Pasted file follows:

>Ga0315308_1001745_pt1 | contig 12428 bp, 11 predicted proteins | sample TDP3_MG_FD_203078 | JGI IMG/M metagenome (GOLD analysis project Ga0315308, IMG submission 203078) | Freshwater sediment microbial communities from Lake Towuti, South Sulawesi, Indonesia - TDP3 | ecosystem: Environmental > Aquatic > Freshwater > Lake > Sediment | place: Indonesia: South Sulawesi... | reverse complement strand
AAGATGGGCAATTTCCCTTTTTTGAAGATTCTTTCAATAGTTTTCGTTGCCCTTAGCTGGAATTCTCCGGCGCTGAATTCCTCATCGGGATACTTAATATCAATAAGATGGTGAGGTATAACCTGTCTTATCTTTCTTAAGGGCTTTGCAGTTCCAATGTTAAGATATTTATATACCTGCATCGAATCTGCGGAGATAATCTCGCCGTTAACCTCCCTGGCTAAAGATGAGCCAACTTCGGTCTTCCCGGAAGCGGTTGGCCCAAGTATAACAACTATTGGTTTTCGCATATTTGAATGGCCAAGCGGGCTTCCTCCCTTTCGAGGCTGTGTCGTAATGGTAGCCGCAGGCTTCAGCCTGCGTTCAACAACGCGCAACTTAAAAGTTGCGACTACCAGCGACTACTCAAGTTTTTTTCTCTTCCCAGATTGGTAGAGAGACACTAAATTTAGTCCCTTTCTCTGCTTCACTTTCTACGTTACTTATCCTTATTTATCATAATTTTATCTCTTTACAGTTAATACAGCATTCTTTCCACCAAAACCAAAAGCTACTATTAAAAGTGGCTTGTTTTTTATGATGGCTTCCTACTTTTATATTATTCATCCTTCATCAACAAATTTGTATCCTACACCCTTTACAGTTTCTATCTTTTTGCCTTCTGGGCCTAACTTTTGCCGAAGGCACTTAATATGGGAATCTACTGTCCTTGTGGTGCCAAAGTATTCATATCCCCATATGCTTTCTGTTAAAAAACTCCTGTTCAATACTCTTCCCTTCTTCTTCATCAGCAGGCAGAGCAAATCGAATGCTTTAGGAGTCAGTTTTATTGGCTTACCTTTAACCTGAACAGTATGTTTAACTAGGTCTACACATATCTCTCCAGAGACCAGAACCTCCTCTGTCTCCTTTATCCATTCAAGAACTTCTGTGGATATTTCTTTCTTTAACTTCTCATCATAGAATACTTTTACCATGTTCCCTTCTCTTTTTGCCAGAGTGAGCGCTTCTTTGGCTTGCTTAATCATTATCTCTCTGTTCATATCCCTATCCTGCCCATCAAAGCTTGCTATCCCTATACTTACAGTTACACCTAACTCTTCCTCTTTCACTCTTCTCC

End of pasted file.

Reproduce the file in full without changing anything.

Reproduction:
>Ga0315308_1001745_pt1 | contig 12428 bp, 11 predicted proteins | sample TDP3_MG_FD_203078 | JGI IMG/M metagenome (GOLD analysis project Ga0315308, IMG submission 203078) | Freshwater sediment microbial communities from Lake Towuti, South Sulawesi, Indonesia - TDP3 | ecosystem: Environmental > Aquatic > Freshwater > Lake > Sediment | place: Indonesia: South Sulawesi... | reverse complement strand
AAGATGGGCAATTTCCCTTTTTTGAAGATTCTTTCAATAGTTTTCGTTGCCCTTAGCTGGAATTCTCCGGCGCTGAATTCCTCATCGGGATACTTAATATCAATAAGATGGTGAGGTATAACCTGTCTTATCTTTCTTAAGGGCTTTGCAGTTCCAATGTTAAGATATTTATATACCTGCATCGAATCTGCGGAGATAATCTCGCCGTTAACCTCCCTGGCTAAAGATGAGCCAACTTCGGTCTTCCCGGAAGCGGTTGGCCCAAGTATAACAACTATTGGTTTTCGCATATTTGAATGGCCAAGCGGGCTTCCTCCCTTTCGAGGCTGTGTCGTAATGGTAGCCGCAGGCTTCAGCCTGCGTTCAACAACGCGCAACTTAAAAGTTGCGACTACCAGCGACTACTCAAGTTTTTTTCTCTTCCCAGATTGGTAGAGAGACACTAAATTTAGTCCCTTTCTCTGCTTCACTTTCTACGTTACTTATCCTTATTTATCATAATTTTATCTCTTTACAGTTAATACAGCATTCTTTCCACCAAAACCAAAAGCTACTATTAAAAGTGGCTTGTTTTTTATGATGGCTTCCTACTTTTATATTATTCATCCTTCATCAACAAATTTGTATCCTACACCCTTTACAGTTTCTATCTTTTTGCCTTCTGGGCCTAACTTTTGCCGAAGGCACTTAATATGGGAATCTACTGTCCTTGTGGTGCCAAAGTATTCATATCCCCATATGCTTTCTGTTAAAAAACTCCTGTTCAATACTCTTCCCTTCTTCTTCATCAGCAGGCAGAGCAAATCGAATGCTTTAGGAGTCAGTTTTATTGGCTTACCTTTAACCTGAACAGTATGTTTAACTAGGTCTACACATATCTCTCCAGAGACCAGAACCTCCTCTGTCTCCTTTATCCATTCAAGAACTTCTGTGGATATTTCTTTCTTTAACTTCTCATCATAGAATACTTTTACCATGTTCCCTTCTCTTTTTGCCAGAGTGAGCGCTTCTTTGGCTTGCTTAATCATTATCTCTCTGTTCATATCCCTATCCTGCCCATCAAAGCTTGCTATCCCTATACTTACAGTTACACCTAACTCTTCCTCTTTCACTCTTCTCC